{¶4} Defendant claims that the rule of law announced in Faggard-that jurisdiction lies with the state in which the offense was completed-has not been changed or modified in more than one hundred years since the decision. Defendant misrepresents the evolution of the law on this issue. Under the common law doctrine of territorial jurisdiction, state courts could only prosecute "those crimes which occurred entirely within that state's boundaries[.]" State v. Allen, 2014-NMCA-111, ¶ 15, 336 P.3d 1007 (internal quotation marks and citation omitted). It remains the law "that a criminal charge must have been committed within the territorial reach of the court for it to have authority (i.e., jurisdiction) to try the case." Id. ¶ 10. However, in Strassheim v. Daily, 221 U.S. 280, 285 (1911), the Supreme Court of the United States departed from the common law doctrine of territorial jurisdiction by holding that state courts may exercise jurisdiction over "[a]cts done outside a jurisdiction, but intended to produce and producing detrimental effects within it[.]" New Mexico has recognized the Strassheim Court's expanded view of territorial jurisdiction. See Allen, 2014-NMCA-111, ¶ 16 ("[I]f a crime has a detrimental effect in a state, that state has territorial jurisdiction to prosecute the perpetrator notwithstanding that the acts were committed entirely within another state."). In addition, the Legislature has specifically declared that New Mexico courts may try a defendant for selling an unregistered security and committing securities fraud if the offer to sell "is made in New Mexico or the offer to purchase or the purchase is made and accepted in New Mexico." NMSA 1978, § 58-13C-610(A) (2009). Under the current statutory scheme "an offer to sell or to purchase a security is made in New Mexico, whether or not either party is then present in New Mexico, if the offer: (1) originates from within New Mexico; or (2) is directed by the offeror to a place in New Mexico and received at the place to which it is directed." Section 58-13C-610(C).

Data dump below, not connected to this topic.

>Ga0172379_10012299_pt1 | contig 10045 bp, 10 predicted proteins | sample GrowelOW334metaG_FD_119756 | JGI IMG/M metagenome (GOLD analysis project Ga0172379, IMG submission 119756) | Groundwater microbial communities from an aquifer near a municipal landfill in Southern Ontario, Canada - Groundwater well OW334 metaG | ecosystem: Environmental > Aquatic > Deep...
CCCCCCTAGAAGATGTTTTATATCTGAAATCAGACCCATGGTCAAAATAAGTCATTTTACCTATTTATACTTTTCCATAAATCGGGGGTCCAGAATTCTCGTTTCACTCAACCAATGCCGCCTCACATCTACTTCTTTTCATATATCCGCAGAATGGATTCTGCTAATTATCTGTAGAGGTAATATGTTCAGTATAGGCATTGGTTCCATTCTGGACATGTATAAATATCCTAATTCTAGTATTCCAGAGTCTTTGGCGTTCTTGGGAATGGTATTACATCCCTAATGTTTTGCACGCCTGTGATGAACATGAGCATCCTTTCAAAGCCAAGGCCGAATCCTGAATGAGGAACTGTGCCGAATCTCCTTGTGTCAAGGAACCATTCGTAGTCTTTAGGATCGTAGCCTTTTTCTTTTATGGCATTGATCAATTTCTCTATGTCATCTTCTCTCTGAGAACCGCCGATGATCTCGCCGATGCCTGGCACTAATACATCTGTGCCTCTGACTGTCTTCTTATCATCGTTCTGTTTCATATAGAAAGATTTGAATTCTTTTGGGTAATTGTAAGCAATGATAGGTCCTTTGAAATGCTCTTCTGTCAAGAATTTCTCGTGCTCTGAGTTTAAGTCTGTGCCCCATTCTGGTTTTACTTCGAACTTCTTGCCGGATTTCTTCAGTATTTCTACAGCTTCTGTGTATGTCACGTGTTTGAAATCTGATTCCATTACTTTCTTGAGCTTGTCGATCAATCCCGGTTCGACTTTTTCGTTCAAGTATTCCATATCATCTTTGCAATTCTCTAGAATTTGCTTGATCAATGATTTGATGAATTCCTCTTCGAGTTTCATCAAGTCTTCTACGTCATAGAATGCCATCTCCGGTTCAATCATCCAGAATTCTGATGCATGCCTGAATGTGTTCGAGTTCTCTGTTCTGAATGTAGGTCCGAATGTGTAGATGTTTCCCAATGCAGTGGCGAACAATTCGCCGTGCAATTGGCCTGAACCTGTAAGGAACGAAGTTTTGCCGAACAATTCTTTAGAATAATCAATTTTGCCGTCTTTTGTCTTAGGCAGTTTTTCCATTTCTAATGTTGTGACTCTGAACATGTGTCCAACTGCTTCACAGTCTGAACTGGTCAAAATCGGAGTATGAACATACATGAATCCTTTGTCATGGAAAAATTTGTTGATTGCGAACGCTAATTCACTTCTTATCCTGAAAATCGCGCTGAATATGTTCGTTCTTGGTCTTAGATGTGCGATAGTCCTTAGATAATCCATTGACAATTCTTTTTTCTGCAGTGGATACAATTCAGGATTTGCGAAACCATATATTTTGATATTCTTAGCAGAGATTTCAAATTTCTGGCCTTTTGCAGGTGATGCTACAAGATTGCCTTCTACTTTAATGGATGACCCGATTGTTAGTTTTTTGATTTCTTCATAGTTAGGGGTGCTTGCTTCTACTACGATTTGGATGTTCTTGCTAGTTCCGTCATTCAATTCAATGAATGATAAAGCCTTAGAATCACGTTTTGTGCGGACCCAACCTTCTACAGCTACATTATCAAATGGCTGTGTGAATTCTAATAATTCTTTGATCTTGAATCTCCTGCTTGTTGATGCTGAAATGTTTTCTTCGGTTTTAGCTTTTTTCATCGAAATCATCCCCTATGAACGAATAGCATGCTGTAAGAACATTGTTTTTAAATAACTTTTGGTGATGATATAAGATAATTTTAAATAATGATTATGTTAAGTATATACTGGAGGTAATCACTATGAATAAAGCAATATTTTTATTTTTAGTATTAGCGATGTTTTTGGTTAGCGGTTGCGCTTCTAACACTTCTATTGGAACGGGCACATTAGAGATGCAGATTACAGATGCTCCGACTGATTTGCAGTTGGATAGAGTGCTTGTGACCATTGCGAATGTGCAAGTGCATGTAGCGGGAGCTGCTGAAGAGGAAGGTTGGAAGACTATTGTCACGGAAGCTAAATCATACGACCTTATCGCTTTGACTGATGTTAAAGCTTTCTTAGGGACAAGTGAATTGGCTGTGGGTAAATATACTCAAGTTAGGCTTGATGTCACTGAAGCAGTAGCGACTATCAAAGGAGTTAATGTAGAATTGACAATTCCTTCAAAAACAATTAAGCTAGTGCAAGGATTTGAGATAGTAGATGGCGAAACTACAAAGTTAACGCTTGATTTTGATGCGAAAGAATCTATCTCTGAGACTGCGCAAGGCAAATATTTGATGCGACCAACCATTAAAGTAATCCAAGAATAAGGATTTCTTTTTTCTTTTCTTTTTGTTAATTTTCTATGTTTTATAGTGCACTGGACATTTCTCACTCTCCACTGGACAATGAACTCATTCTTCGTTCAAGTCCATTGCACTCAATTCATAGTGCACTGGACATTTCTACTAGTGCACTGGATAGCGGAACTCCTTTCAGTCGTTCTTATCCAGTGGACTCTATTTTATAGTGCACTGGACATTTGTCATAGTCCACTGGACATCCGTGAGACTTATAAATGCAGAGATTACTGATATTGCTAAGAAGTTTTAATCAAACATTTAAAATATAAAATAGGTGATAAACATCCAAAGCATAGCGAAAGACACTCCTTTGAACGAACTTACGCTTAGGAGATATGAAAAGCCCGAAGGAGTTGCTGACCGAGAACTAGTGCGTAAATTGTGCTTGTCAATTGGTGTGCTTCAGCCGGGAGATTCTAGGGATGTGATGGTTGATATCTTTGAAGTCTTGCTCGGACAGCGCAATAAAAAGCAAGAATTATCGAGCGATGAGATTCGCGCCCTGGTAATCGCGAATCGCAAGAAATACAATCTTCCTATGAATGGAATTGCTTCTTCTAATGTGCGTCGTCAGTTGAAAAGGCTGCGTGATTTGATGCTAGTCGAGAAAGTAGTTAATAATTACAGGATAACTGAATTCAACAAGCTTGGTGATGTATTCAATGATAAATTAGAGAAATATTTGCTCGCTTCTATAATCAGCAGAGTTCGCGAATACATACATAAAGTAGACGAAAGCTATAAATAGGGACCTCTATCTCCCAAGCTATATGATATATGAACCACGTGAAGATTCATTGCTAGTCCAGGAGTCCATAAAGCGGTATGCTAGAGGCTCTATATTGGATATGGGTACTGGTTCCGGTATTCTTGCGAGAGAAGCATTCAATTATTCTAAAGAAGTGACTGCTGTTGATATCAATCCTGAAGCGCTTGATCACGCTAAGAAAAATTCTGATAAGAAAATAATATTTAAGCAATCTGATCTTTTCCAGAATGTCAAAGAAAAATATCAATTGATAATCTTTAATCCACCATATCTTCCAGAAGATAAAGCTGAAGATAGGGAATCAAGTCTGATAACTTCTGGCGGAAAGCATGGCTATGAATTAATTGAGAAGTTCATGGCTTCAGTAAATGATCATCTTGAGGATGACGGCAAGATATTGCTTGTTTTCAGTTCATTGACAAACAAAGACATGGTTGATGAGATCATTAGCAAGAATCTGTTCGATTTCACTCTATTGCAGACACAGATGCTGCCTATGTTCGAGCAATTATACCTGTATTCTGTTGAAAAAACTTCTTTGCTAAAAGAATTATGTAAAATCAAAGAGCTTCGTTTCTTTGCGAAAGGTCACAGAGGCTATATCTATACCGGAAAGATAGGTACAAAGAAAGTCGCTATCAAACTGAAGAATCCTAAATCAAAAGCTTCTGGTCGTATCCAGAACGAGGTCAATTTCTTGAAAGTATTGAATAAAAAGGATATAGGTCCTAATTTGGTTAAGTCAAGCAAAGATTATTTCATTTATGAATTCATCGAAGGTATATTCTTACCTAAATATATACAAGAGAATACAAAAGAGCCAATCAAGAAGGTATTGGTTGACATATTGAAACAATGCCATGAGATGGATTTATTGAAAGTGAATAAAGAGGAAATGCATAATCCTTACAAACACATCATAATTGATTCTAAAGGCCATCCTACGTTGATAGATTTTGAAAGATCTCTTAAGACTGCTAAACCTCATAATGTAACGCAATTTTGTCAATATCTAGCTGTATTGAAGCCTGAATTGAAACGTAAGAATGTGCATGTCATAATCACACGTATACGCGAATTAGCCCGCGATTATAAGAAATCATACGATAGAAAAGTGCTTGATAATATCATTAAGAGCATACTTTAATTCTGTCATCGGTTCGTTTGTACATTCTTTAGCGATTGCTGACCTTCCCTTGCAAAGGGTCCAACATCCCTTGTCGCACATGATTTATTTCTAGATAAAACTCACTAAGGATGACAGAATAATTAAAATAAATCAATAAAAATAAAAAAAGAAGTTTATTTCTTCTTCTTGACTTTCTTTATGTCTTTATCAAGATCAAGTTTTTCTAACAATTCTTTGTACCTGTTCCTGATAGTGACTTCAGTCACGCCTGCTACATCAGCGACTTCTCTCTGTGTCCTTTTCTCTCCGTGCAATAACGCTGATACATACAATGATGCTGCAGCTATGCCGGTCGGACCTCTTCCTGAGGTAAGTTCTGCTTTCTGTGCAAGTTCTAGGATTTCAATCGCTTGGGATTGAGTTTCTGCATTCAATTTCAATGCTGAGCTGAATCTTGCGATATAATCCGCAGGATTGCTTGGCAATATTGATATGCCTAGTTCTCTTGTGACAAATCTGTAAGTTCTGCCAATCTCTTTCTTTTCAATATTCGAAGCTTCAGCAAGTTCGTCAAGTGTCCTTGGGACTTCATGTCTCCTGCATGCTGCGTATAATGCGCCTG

{¶5} "[J]urisdiction is satisfied if the trier of fact can infer from the evidence that the crime occurred in the state." State v. Mirabal, 1989-NMCA-057, ¶ 12, 108 N.M. 749, 779 P.2d 126. In this case, a jury could infer from the facts that Defendant produced a detrimental effect in New Mexico. Defendant was charged with fraud, which "consists of the intentional misappropriation or taking of anything of value that belongs to another by means of fraudulent conduct, practices or representations." Section 30-16-6(A). In this case, the alleged fraudulent acts occurred in New Mexico; Hixon and Defendant solicited the Millers in New Mexico by phone and in person at Hixon's house and made false representations and deceptive omissions.[1] The fraudulent offer to sell the unregistered security also fell within Section 58-13C-610(C)'s provisions in that it was "directed by the offeror to a place in New Mexico"-the Miller's home in Las Cruces-and "received at the place to which it [was] directed"-Defendant's bank account in Texas." Because a jury could infer from the facts that Defendant produced a detrimental effect in New Mexico, and because Defendant directed his offer "to a place in New Mexico," Defendant's argument is without merit, and we conclude that the district court had jurisdiction over the alleged crimes. See id.

II. The District Court Did Not Abuse Its Discretion in Admitting the...